I have just read a fascinating paper published by the Institute of Development Studies in the UK and written by Naomi Hossain. It is titled 'Rude Accountability in the Unreformed State: Informal Pressures on Frontline Bureaucrats in Bangladesh' [IDS Working Paper Volume 2009 Number 319]. The paper describes and analyzes what happens when poor peasants in Bangladesh are being poorly served by frontline service providers like doctors and teachers in an environment where the institutional accountability mechanisms do not work. So, what do these poor peasants do? They get angry and they show it. They speak rudely to these doctors and teachers who normally expect deference. They embarrass them. They get local newspapers to name and shame them.They even engage in acts of violence like vandalism. And their reactions often produces results, particularly the media reports. This is what Hossain calls 'rude accountability'.
In India’s 2 million villages, public meetings at the village level called Gram Sabhas (GSs) have provided a structured, institutionalized space for dialogue between the local government and its citizens. In a recently released paper on the topic, Vijayendra Rao and Paromita Sanyal have coined these GSs as “state-sponsored” public sphere. In fact, these meetings are mandated by national legislation.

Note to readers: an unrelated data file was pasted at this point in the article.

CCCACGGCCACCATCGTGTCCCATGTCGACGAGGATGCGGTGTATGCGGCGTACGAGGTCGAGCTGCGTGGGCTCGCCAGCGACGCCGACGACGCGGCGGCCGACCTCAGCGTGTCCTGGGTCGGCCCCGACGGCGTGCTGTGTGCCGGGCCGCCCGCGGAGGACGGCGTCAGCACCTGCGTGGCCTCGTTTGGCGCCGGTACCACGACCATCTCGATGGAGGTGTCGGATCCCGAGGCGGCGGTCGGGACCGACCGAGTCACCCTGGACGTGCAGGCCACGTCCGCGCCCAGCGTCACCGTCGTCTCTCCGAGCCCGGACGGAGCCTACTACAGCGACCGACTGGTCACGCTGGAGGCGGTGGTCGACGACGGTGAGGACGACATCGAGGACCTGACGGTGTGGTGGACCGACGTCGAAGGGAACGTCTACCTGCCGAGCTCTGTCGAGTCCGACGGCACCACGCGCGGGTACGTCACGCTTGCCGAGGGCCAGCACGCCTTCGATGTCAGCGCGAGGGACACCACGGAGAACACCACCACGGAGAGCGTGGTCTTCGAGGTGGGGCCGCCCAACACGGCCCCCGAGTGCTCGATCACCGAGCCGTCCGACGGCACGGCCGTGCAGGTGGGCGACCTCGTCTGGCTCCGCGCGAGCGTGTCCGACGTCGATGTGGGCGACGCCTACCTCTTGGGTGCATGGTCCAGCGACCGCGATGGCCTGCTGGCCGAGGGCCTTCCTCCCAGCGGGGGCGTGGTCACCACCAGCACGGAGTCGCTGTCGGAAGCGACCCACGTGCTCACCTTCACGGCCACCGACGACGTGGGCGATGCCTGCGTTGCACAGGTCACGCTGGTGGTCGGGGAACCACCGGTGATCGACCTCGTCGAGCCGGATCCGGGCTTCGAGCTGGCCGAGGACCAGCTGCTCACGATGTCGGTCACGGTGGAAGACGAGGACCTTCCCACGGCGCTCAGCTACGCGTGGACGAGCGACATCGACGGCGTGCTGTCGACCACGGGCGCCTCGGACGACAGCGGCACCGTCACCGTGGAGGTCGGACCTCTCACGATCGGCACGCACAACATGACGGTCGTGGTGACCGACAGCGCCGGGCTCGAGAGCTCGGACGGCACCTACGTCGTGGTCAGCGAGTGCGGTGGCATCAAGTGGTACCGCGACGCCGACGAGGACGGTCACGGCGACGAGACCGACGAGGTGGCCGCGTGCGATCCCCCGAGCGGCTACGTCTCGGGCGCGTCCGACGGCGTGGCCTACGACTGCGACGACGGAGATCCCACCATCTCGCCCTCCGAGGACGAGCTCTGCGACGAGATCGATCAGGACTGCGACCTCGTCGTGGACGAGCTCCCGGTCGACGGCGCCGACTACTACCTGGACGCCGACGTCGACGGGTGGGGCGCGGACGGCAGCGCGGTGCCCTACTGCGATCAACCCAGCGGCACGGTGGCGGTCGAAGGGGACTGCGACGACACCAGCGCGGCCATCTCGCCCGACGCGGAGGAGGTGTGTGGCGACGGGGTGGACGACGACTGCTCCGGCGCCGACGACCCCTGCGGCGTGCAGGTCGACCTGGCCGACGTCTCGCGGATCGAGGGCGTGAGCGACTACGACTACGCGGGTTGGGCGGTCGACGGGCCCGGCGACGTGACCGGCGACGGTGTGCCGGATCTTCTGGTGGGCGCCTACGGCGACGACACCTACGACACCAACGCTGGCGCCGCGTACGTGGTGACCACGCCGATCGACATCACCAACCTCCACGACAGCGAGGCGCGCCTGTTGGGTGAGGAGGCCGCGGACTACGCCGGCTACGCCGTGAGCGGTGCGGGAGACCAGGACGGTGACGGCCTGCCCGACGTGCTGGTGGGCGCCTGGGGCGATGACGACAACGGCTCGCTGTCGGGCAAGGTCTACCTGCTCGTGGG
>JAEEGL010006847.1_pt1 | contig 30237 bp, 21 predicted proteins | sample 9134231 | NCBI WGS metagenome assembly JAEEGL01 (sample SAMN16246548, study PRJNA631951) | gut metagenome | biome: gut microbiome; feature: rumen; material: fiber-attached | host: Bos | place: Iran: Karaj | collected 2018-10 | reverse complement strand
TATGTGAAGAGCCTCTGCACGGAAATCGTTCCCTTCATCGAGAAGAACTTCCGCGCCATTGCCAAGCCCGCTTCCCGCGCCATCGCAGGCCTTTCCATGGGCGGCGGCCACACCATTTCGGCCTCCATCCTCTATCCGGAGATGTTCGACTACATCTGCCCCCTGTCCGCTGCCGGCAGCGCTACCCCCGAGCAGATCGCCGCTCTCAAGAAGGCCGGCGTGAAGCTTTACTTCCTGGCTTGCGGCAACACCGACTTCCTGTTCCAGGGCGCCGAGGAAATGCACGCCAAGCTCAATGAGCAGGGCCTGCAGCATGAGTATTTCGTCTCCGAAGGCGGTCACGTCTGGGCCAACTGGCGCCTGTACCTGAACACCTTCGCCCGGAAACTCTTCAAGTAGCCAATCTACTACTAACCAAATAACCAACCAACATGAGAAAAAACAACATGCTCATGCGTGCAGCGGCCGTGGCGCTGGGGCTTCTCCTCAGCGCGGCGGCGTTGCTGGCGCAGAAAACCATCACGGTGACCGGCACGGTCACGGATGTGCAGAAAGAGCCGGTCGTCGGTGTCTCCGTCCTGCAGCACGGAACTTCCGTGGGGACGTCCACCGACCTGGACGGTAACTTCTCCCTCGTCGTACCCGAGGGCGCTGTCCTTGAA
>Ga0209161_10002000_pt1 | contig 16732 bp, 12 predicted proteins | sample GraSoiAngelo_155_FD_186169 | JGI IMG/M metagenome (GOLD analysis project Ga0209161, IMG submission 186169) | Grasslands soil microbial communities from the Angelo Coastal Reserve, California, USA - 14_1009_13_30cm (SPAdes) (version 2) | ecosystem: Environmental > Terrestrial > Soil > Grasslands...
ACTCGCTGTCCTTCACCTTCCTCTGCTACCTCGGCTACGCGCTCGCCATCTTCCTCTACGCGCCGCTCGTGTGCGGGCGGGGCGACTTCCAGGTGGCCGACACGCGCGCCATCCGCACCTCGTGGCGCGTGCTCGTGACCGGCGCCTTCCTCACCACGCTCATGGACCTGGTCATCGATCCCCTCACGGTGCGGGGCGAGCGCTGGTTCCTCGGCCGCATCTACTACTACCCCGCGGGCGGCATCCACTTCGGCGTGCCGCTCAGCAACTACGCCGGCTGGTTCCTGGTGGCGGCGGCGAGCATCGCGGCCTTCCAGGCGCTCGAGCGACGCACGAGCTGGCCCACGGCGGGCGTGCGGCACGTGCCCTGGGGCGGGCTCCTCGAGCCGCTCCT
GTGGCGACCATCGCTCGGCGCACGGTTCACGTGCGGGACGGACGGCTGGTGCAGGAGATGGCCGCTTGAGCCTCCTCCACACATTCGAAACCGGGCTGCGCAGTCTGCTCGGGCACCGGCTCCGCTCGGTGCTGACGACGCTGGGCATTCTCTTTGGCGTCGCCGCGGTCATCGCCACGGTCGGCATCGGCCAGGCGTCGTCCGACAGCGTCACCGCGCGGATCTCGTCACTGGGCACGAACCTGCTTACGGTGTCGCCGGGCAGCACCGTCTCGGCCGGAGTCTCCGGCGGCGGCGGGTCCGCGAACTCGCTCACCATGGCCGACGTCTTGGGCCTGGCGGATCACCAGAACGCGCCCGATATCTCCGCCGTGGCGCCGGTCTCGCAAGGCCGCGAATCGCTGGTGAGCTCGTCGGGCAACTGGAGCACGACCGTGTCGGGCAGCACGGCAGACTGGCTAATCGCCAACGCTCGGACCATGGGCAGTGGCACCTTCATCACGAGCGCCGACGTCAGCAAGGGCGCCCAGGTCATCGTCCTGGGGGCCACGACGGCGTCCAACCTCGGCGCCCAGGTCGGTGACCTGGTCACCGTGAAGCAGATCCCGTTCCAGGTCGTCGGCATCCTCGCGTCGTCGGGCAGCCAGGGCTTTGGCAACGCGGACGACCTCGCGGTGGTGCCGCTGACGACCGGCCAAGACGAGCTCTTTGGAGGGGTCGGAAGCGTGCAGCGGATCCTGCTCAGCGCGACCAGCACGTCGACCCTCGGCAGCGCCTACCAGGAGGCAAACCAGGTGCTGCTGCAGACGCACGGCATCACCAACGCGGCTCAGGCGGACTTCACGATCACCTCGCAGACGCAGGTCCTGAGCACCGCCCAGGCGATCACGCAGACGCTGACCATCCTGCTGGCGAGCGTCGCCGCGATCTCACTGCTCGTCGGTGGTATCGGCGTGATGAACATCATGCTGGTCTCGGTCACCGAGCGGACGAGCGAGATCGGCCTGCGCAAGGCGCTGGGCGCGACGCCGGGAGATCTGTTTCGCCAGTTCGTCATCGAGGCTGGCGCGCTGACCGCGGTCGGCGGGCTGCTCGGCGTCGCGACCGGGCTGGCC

In India, these public meetings not only offer a space to dialogue and feedback between citizens and local power holders, they also pair it with real decision-making on how to manage local resources for beneficiaries for public programs. This is the most striking feature of the GSs. While the government provides data on families living below the poverty line that could be eligible for local resources, the GSs are required to have these lists ratified by those attending the meeting. Citizens can directly challenge the data in “a forum where public discourse shapes the meaning of poverty, discrimination and affirmative action.”